World Book Day – It’s not just for kids
Posted on March 5, 2015 at 12:46 pm.
A book can open up a new world, it can provide a window into the life of a stranger, it can delight and frustrate in equal measure.
As we enter
World Book Day, and marvel at young children dressed up as Harry Potter or The Very Hungry Caterpillar, let us reflect on the power of the written word. The importance of developing the reading bug in children has been talked about for a very long time, children that read do better at school.
What about adults?
It is well known that reading for pleasure has a significant number of benefits for adults. When you lose yourself in a story it can reduce stress, expand your vocabulary, improve memory, build stronger analytical skills, improve concentration skills and can even slow the progress of dementia/Alzheimer’s.
Two years ago the Centre set out to see whether we could run a reading group to encourage reading for pleasure. The group meets once a week, reads a book and discusses it together. The original learners wanted to read aloud, sometimes they chose to read at home, but for more difficult books we would read exclusively at the reading group. The participants have reported that it has increased their vocabulary, improved their reading fluency, enabled them to tackle difficult books and allowed them to express their fears, frustration and hopes in a safe space. One participant spoke movingly about her traumatic childhood, whilst everyone else sat and listened. It was a clearly cathartic experience that enabled her to start healing from the pain of her past. We have read Quick Reads by world famous authors such as Jeffrey Archer and Lynda LaPlante as well as the classic, Animal Farm by George Orwell. They have sometimes loved the book and at other times have expressed incredulity or dissatisfaction. Most of the participants originate from all over the world, but every Tuesday they sit together and share in the experience and benefits of reading.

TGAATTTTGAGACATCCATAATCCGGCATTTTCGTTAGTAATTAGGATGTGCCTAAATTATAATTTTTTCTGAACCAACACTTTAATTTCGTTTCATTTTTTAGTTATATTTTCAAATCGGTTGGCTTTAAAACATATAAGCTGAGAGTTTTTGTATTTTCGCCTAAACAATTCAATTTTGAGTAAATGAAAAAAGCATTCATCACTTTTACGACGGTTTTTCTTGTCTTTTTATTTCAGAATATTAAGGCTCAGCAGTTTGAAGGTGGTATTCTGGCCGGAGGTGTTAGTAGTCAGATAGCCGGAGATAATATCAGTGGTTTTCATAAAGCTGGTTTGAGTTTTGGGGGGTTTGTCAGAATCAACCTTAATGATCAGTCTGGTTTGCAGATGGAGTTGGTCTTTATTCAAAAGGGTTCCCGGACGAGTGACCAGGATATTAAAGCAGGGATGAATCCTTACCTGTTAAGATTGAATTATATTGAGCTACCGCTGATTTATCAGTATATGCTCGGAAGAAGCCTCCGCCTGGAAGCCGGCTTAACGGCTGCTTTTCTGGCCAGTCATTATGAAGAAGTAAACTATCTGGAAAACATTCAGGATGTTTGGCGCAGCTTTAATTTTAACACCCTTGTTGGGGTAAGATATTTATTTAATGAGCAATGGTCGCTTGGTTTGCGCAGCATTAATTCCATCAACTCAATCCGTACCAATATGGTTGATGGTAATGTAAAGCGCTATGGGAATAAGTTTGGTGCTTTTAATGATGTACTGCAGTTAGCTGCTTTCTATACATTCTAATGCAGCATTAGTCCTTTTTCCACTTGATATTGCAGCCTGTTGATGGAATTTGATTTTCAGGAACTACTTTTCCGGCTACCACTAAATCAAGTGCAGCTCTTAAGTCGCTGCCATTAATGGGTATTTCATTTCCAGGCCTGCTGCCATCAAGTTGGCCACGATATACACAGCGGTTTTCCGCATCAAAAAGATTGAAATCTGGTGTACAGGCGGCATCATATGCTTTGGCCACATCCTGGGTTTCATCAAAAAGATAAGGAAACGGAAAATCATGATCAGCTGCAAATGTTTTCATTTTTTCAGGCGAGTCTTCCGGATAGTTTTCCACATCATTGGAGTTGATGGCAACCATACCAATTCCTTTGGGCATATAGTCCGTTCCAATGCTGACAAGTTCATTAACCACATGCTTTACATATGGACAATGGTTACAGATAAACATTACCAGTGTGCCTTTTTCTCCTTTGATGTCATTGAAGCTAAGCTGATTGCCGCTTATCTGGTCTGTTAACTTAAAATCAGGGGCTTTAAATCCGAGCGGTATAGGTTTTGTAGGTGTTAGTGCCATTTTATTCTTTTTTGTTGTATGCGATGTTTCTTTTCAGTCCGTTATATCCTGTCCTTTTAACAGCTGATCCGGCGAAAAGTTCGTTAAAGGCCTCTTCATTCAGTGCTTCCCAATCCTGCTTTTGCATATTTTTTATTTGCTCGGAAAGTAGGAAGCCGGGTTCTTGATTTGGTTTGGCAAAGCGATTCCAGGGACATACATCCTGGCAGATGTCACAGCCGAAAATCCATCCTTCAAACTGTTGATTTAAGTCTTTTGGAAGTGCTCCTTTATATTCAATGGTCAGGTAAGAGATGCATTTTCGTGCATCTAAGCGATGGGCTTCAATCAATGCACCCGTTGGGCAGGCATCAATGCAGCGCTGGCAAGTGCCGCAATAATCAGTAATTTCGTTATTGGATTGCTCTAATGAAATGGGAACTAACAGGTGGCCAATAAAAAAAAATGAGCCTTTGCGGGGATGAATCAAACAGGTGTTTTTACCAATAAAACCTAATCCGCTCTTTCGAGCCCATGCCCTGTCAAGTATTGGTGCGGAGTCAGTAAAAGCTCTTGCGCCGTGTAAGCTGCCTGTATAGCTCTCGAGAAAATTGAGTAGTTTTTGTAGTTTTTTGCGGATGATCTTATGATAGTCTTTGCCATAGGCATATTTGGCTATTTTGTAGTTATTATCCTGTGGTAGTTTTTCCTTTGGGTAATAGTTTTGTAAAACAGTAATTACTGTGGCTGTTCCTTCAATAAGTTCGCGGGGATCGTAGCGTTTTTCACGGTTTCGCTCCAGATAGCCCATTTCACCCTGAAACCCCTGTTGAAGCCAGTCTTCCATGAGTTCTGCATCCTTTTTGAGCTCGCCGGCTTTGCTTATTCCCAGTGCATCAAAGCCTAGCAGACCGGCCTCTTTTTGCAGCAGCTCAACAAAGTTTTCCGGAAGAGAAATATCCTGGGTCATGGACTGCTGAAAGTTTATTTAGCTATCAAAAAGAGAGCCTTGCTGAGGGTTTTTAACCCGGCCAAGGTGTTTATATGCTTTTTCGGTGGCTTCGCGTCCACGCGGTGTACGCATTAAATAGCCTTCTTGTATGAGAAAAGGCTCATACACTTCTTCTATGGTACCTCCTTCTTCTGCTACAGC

Looking back on our decision to set up this reading group, all I can say is…
‘It is a far, far better thing that I do, than I have ever done.’ A Tale of Two Cities, Charles Dickens
Adult Learning and Development Officer